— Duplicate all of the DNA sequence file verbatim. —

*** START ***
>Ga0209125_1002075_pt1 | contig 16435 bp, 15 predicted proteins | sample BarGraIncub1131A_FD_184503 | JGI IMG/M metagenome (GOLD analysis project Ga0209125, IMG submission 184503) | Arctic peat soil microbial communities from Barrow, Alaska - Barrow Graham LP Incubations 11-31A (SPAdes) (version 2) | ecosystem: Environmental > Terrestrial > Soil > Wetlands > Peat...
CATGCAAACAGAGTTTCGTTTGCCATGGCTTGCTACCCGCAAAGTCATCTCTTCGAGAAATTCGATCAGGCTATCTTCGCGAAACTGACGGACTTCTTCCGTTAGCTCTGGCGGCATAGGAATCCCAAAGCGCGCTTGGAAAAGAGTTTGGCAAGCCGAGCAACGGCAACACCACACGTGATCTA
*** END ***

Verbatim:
>Ga0209125_1002075_pt1 | contig 16435 bp, 15 predicted proteins | sample BarGraIncub1131A_FD_184503 | JGI IMG/M metagenome (GOLD analysis project Ga0209125, IMG submission 184503) | Arctic peat soil microbial communities from Barrow, Alaska - Barrow Graham LP Incubations 11-31A (SPAdes) (version 2) | ecosystem: Environmental > Terrestrial > Soil > Wetlands > Peat...
CATGCAAACAGAGTTTCGTTTGCCATGGCTTGCTACCCGCAAAGTCATCTCTTCGAGAAATTCGATCAGGCTATCTTCGCGAAACTGACGGACTTCTTCCGTTAGCTCTGGCGGCATAGGAATCCCAAAGCGCGCTTGGAAAAGAGTTTGGCAAGCCGAGCAACGGCAACACCACACGTGATCTA